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Focus on climate continues with BCBS principles and EBA discussion paper on environmental risks


Climate continues to be a priority for banking regulators. In May, the European Banking Authority published a discussion paper on the Role of environmental risks in the prudential framework.

And in June the Basel Committee for Banking Supervision (BCBS) published its Principles for the effective management and supervision of climate-related financial risks. We’ll look at the Basel paper first, and then discuss the EBA consultation.

What's recommended by the BCBS?

The BCBS climate-related principles don’t replace existing risk management principles from the committee. But they are designed to ensure alignment amongst supervisors and banks in terms of expectations for managing these risks. 

Climate to be managed within existing risk categories

Climate-related risk drivers can impact a bank’s risk profile across the firm’s operations. Rather than viewing climate risk as a distinct event type, banks should therefore manage climate risk using their existing risk categories. 

These BCBS principles therefore align with the ORX working paper Climate & Operational Risk: the ORX approach, published in April and available to read on the members-only website. The paper supports our members in categorising and managing climate-related risks.   

Broadly speaking, the BCBS principles cover the following areas: 

  • Corporate governance – banks should understand, assess and manage the potential impacts of climate-related risk drivers on their businesses and the environments in which they operate. Climate risks should also be incorporated into capital and liquidity adequacy assessments.
  • Internal control framework – banks should incorporate climate-related financial risks into internal control frameworks across the three lines of defence.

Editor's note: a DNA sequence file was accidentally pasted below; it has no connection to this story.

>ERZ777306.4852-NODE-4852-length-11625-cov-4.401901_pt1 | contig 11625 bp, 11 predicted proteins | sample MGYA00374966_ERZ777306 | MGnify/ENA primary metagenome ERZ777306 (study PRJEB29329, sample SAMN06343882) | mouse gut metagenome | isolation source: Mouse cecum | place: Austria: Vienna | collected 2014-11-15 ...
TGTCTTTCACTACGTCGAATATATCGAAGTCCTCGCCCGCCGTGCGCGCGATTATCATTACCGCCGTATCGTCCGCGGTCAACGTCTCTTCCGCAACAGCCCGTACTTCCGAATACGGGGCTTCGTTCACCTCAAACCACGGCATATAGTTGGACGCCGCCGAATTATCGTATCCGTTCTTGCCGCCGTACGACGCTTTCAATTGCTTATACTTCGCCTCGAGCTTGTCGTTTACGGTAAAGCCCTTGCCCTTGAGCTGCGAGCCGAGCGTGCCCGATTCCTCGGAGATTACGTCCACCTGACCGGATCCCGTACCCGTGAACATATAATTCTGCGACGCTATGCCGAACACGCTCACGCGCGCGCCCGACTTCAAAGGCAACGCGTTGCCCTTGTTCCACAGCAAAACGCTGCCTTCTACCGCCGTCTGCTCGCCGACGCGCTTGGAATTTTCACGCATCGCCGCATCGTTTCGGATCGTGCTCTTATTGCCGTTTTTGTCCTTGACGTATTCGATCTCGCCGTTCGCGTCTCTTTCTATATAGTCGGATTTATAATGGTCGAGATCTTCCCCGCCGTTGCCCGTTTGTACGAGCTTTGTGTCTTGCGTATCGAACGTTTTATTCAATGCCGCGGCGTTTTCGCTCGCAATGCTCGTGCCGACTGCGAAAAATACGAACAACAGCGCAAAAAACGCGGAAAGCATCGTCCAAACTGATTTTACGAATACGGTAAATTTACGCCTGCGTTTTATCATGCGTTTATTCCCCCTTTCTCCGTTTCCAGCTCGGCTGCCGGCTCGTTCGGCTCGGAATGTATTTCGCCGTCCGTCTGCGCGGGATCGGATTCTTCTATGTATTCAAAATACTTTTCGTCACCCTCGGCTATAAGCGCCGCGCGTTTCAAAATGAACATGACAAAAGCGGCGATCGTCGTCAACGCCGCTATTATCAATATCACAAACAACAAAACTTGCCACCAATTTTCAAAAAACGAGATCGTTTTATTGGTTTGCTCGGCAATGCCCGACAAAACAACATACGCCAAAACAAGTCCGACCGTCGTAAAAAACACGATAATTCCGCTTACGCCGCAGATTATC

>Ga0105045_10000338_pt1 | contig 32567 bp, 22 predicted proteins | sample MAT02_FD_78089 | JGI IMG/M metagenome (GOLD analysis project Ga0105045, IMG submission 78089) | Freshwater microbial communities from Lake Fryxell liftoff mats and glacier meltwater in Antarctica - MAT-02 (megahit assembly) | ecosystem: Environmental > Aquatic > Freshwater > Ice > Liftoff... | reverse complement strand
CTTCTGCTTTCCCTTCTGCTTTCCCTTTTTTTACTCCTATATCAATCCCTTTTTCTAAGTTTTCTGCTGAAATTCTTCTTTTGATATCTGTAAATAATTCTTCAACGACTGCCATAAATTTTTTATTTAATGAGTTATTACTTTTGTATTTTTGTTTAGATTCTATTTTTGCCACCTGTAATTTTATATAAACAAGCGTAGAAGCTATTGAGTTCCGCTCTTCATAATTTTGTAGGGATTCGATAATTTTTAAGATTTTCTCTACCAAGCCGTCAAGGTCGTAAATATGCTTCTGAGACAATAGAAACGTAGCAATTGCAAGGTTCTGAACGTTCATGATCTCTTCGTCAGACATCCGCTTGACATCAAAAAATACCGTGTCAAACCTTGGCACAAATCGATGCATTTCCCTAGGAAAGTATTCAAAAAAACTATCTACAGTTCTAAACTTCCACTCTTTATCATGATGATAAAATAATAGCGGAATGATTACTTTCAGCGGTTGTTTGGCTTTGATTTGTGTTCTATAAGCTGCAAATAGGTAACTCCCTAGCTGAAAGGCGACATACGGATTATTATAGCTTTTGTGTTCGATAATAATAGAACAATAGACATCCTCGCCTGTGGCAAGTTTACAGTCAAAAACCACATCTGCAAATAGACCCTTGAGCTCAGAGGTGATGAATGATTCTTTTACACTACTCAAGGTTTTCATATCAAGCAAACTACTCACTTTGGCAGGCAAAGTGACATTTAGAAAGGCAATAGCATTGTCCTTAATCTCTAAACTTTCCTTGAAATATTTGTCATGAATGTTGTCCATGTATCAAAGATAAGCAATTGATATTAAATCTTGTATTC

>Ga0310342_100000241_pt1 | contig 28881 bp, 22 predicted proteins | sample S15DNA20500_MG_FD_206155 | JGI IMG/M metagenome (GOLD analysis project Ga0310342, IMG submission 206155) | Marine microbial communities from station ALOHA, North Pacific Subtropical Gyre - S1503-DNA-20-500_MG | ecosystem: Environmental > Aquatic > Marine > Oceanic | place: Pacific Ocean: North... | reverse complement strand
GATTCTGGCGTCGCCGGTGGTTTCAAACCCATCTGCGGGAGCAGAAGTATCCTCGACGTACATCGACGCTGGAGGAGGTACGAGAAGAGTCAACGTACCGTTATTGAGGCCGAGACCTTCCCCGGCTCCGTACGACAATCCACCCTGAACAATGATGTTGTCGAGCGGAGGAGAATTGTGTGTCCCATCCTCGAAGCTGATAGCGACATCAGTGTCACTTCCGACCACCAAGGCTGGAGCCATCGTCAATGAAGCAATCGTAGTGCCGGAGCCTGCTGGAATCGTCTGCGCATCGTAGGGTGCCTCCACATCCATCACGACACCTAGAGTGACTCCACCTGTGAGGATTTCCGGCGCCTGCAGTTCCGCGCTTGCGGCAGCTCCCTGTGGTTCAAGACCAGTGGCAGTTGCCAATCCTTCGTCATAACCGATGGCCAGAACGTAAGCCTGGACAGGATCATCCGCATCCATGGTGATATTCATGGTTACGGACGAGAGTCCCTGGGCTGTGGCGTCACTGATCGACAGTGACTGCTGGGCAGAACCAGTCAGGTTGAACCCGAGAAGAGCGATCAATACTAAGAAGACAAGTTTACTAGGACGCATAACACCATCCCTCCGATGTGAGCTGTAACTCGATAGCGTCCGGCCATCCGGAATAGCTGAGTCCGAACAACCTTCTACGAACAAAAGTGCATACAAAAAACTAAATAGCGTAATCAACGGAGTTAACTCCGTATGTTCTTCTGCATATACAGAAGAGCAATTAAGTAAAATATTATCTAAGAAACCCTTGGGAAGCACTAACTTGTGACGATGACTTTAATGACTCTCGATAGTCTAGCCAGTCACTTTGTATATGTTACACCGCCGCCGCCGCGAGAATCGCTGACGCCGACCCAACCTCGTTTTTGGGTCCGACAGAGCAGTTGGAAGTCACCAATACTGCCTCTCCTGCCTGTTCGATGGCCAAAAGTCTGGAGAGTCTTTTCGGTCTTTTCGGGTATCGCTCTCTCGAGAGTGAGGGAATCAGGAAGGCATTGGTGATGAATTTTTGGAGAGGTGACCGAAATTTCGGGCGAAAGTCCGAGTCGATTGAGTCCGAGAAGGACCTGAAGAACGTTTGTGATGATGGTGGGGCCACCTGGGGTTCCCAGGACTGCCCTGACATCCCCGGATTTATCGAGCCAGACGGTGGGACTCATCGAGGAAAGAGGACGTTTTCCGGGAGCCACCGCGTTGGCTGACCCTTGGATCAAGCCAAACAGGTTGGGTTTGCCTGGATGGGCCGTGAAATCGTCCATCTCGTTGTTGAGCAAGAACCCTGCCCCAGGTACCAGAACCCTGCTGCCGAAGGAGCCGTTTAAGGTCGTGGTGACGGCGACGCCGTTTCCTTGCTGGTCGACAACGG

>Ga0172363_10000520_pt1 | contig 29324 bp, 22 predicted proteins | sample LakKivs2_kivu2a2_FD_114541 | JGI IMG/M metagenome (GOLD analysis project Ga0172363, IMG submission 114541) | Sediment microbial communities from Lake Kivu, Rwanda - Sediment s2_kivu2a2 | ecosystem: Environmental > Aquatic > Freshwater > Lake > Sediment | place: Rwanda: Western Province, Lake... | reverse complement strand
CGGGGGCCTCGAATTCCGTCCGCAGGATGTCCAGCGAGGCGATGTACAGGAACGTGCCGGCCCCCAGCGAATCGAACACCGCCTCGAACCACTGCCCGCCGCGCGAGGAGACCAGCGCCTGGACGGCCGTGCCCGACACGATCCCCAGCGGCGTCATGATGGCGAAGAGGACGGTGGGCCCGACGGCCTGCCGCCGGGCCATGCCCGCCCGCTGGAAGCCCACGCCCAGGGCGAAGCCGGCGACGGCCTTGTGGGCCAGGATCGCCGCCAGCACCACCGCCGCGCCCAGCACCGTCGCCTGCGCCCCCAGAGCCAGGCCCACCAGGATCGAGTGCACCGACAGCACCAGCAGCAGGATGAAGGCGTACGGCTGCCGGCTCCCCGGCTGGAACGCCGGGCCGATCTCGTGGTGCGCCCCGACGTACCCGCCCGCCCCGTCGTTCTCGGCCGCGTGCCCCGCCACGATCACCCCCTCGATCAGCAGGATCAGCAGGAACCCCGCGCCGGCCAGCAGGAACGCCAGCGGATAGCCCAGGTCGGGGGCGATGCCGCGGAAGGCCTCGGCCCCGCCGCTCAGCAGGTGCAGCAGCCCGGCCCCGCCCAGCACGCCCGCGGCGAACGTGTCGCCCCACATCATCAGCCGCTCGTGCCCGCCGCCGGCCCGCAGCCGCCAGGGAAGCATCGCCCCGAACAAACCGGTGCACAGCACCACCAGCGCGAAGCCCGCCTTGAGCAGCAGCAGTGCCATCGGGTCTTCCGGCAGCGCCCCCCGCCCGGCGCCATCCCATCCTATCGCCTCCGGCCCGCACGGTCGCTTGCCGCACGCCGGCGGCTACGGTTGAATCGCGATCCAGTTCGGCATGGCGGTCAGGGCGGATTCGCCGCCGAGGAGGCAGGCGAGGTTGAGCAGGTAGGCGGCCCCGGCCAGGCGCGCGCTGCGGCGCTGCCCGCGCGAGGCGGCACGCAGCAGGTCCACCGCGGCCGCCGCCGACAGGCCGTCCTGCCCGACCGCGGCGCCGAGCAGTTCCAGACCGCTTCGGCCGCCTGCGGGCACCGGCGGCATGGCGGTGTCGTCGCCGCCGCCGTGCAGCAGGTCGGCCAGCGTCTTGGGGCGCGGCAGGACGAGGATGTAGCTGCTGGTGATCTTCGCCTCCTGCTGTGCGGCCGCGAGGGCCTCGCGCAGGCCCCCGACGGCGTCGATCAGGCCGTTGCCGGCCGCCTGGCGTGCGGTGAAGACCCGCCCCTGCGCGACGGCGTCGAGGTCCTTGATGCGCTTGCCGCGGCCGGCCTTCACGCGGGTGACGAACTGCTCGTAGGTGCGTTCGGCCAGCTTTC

• Risk management – banks should understand the impact of climate-related risk drivers on credit, market, liquidity, operational and other risks. 
  • Scenario analysis – where appropriate, banks should make use of scenarios to assess their resilience to a range of plausible climate-related pathways. Scenarios should consider physical and transition risks as drivers of risks including operational risks.  

What's proposed in the EBA paper?

Moving to the EBA discussion paper, this again sees environmental risks (which cover climate-related risks as well as ‘broader environmental issues’) as a driver or causal factor which must be incorporated into a firm’s existing risk management framework.  

For example, firms are asked to consider the potential integration of a forward-looking perspective into the operational risk framework to take into account the increasing frequency and severity of physical environmental events, such as flooding. 

ORX providing feedback on proposals

The EBA is seeking feedback on its proposals in early August, and ORX is aiming to provide a consolidated view based on responses from its members to a short survey conducted in June. This exercise will also enable ORX to understand its members’ priorities in managing climate-related risks. 

More on this topic from ORX

The latest episode of the ORX Operational Risk Podcast includes a discussion of the ORX approach to climate risk, plus examples of relevant publicly-reported events from ORX News. You can listen to the podcast on Apple PodcastsSpotify or anywhere else you get your podcasts from. You can also listen online.


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